The two Americans mentioned in the WSJ article below are both Caltech guys! (The older brother just graduated, I think.)
Cause for Concern? Americans Are Scarce
In Top Tech Contest
May 10, 2006
The results have been carefully tabulated by a computer and, thus, are beyond dispute: Of the 48 best computer programmers in the world, only four of them are Americans. But what that bit of data says about the state of the U.S. education system is open to debate.
Back in February, I wrote about a computer-programming competition run by an outfit called TopCoder. That event was part of the run-up to the global finals held last week in Las Vegas. If you have trouble putting "computer programming" and "spectator sport" in the same sentence, you haven't been to one of these contests. From the gasps, moans and cheers as the audience watched the scoreboard tracking the contestants, you'd have thought you were at a World Cup match.
As noted in February, these competitions were dominated at their start in 2001 by Americans, but that's no longer the case -- not by a long shot. In fact, of the four Americans who won the top seats out of 4,500 contestants, two were brothers: Po-Shen Loh, 23, a graduate student in math at Princeton University, and his 21-year-old sibling, Po-Ru, now an undergraduate at CalTech. Both were born in the Midwest of parents who had emigrated to the U.S. from Singapore; their father is a professor of statistics at the University of Wisconsin at Madison.
By contrast, there were eight from Russia, and four each from Norway and China. The biggest delegation -- 11 -- came from Poland.
So, is all this more evidence of a sad decline in American education and competitiveness?
Surprisingly, the Eastern Europeans don't seem to think so. Poland's Krzysztof Duleba, 22, explained that in countries like his own, there are so few economic opportunities for students that competitions like these are their one chance to participate in the global economy. Some of the Eastern Europeans even seemed slightly embarrassed by their over-representation, saying it isn't evidence of any superior schooling or talent so much as an indicator of how much they have to prove.
Much of Poland's abundant interest in coding contests can be traced to Tomasz Czajka, who as a multiple TopCoder champion has won more than $100,000 in prize money since the competition began. That has made him something of a national hero back home, and other students have been eager to follow suit.
Each round of competition had three problems: easy, medium and hard. The hard problem of the final round required contestants to figure out the most efficient way of using computer cable to connect different nodes in a network.
Naturally, the actual problem was vastly more complicated than that description makes it seem. John Dethridge, an Australian contestant, said the average computer-science undergraduate might not be able to solve that third problem at all, much less do so in the 90 minutes the contestants had to tackle all three.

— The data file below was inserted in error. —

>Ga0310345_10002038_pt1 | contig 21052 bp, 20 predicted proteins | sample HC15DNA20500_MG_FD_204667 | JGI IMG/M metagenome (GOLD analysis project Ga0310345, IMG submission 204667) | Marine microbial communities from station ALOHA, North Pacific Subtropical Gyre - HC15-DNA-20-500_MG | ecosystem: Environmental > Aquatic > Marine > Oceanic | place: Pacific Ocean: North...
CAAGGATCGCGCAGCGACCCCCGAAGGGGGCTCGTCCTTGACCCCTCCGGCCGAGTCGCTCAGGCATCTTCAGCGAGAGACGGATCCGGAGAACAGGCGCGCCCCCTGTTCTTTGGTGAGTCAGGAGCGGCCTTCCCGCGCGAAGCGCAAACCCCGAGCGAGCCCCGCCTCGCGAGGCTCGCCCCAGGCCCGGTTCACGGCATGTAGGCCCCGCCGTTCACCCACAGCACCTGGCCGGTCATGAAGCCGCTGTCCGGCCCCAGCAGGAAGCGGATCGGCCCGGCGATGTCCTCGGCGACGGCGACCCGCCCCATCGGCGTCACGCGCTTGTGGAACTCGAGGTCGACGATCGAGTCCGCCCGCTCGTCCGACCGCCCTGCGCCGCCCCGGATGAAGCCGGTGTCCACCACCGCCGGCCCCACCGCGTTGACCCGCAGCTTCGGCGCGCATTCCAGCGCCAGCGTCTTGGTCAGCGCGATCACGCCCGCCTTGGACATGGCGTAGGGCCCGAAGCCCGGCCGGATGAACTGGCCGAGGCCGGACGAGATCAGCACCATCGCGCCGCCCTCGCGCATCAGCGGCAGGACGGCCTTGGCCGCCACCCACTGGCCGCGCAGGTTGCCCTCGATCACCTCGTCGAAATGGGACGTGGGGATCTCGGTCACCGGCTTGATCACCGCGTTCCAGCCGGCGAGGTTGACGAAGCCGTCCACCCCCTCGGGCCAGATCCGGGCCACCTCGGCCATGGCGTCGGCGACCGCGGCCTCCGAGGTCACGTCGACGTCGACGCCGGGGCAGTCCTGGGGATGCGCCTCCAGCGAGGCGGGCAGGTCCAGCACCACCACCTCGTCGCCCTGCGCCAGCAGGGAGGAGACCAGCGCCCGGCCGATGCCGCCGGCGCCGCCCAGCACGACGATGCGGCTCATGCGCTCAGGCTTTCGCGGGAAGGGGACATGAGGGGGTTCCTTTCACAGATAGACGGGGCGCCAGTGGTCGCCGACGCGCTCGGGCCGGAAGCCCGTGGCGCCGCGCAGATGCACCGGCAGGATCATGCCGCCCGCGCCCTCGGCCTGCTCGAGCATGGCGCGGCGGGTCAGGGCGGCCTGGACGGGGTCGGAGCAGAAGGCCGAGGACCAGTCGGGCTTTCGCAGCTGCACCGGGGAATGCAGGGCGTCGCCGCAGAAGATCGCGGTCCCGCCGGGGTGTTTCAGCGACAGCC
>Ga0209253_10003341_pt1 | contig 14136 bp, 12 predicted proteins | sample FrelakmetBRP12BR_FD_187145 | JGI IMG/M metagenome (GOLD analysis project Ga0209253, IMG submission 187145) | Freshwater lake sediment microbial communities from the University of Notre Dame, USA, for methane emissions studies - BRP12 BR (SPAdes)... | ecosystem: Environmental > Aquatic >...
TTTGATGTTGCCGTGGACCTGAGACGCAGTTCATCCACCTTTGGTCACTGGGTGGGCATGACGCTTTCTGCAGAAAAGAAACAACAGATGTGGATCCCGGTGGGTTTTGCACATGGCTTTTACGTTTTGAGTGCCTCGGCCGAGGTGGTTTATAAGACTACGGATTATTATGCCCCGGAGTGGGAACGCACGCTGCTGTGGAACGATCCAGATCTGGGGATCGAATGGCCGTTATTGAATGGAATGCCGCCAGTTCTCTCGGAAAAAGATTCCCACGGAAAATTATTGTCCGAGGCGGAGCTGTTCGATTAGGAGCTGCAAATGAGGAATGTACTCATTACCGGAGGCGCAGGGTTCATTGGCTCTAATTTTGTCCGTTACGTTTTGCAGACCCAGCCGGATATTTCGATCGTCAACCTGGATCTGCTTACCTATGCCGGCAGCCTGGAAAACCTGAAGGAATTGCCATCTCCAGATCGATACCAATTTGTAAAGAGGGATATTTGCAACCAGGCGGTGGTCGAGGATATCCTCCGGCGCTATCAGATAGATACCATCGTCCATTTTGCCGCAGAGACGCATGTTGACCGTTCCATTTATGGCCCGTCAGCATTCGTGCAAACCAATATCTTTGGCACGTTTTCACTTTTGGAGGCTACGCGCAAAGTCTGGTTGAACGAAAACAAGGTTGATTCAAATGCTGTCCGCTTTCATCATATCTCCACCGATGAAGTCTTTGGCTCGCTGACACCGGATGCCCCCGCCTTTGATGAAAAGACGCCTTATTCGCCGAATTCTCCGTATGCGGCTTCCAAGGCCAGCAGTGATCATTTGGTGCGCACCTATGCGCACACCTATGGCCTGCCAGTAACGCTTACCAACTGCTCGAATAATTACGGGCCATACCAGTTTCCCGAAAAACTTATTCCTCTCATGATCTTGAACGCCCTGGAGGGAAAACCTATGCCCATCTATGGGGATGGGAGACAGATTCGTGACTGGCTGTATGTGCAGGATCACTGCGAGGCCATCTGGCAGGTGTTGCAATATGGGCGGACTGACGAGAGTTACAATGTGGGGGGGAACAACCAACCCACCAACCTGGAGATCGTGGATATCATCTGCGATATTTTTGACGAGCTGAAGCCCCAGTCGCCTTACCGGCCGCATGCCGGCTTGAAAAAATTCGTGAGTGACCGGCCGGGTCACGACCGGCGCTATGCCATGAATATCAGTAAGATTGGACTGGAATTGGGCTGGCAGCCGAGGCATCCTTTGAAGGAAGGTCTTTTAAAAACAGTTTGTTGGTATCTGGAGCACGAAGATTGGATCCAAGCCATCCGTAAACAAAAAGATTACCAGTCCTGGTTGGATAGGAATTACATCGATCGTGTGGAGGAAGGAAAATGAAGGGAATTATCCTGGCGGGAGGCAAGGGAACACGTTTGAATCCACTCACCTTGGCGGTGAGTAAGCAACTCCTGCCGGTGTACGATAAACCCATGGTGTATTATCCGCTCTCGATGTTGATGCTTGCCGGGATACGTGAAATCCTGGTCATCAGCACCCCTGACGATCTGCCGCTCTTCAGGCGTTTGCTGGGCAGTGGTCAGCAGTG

The final round involved eight contestants culled during the first two days of competition. None of the Americans made the final cut; instead, there were two Russians, two Poles, and coders from Australia, China, Japan and Slovakia. One of the Russians, Petr Mitrichev, 21, won, taking home $20,000 for his efforts.
Others attending the contest cautioned against reaching any sky-is-falling conclusions about the relative lack of success of Americans.
Ken Vogel, a former TopCoder contestant who was at the event recruiting for his current employer, UBS, noted that in the real world, programmers need many other skills in addition to the ability to solve quickly some discrete and entirely artificial problems. These include, he said, thinking about the big picture, working well in teams, and anticipating the sorts of things that users of computers and computer software might actually want.
It's not at all clear that any of the famous U.S. technology entrepreneurs of the past several decades would have done particularly well at such a contest.
Still, when contemplating how out of place some of the strongly disciplined Russian or Polish programmers would be among American college students, who all too often become either slackers or salary-obsessed careerists out for the easy score, it's hard not to be depressed.
American contestant Po-Shen Loh recalled recently happening upon an afternoon TV cartoon aimed at toddlers, in which a stereotypically brainy student was being teased by his classmates. "They were making fun of the smart one," he sighed. "If this is what American kids are watching even before they know any better, it can't help but affect them later on."
The TopCoder company pays for these events in part by attracting sponsors who pony up for the privilege of recruiting from among the contestants. One of the sponsors was the National Security Agency, which, as keeper of America's state secrets, isn't allowed to hire noncitizens. That makes it one of the few employers anywhere who can't participate in the globalization of the computer industry that the contest represents.
The other sponsors, however, were all smiles.